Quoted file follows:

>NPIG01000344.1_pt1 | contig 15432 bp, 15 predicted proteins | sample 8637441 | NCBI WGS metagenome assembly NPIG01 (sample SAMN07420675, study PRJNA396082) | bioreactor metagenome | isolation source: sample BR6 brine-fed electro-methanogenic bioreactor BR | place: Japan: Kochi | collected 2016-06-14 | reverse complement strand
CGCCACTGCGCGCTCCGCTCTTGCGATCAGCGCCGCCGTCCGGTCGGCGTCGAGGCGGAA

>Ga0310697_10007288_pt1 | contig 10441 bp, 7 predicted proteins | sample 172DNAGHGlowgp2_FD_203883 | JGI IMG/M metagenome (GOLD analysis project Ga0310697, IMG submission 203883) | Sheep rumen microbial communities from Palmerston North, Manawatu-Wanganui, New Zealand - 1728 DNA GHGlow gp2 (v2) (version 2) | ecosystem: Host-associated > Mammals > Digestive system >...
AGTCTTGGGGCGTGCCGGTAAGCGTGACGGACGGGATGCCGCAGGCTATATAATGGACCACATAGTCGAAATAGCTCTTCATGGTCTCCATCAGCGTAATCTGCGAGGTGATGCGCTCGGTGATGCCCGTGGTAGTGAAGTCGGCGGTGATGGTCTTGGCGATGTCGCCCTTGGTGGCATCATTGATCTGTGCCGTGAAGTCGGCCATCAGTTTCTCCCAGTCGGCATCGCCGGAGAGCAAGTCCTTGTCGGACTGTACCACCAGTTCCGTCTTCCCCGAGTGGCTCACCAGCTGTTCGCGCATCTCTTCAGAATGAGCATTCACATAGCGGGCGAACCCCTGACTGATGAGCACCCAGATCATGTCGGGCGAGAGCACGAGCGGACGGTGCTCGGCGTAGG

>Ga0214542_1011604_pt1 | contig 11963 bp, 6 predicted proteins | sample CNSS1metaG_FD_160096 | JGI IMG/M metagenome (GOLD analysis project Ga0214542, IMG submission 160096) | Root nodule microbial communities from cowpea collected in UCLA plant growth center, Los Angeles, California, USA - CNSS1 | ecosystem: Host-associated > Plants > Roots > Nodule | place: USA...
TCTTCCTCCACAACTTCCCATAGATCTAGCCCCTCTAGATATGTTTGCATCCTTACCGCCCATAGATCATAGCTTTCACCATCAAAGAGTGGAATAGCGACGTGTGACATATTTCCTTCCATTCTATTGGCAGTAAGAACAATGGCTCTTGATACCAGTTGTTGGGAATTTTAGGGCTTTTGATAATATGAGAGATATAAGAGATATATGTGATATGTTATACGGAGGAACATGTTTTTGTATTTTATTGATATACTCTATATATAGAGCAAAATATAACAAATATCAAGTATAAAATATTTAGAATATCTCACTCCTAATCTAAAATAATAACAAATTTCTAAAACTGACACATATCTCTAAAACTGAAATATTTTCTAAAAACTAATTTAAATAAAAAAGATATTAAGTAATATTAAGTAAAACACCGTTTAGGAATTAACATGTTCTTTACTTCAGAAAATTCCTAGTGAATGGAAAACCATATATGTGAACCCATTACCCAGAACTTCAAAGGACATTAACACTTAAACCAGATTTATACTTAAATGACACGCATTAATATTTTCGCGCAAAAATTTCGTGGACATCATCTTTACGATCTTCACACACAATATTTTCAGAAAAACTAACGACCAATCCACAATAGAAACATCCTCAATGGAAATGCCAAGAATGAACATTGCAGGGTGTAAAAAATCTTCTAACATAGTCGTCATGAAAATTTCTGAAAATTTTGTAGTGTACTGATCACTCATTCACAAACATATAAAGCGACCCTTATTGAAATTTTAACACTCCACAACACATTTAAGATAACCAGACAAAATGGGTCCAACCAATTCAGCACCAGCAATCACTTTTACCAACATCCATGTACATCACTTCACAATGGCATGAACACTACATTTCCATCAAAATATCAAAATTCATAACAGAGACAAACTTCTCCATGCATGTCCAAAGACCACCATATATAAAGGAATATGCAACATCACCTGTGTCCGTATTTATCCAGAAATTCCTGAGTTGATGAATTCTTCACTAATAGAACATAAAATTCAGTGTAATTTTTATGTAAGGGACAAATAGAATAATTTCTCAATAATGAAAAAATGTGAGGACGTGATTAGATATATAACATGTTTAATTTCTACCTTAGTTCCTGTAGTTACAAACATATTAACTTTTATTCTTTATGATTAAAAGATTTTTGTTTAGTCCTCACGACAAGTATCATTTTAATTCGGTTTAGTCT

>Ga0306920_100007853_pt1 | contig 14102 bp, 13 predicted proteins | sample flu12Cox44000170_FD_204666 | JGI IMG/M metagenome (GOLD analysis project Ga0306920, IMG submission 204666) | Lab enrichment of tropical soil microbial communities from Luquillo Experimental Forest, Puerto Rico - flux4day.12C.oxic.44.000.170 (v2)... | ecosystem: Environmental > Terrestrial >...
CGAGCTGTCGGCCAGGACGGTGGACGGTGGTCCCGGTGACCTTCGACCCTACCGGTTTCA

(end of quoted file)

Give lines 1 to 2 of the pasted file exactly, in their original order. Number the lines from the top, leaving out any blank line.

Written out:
>NPIG01000344.1_pt1 | contig 15432 bp, 15 predicted proteins | sample 8637441 | NCBI WGS metagenome assembly NPIG01 (sample SAMN07420675, study PRJNA396082) | bioreactor metagenome | isolation source: sample BR6 brine-fed electro-methanogenic bioreactor BR | place: Japan: Kochi | collected 2016-06-14 | reverse complement strand
CGCCACTGCGCGCTCCGCTCTTGCGATCAGCGCCGCCGTCCGGTCGGCGTCGAGGCGGAA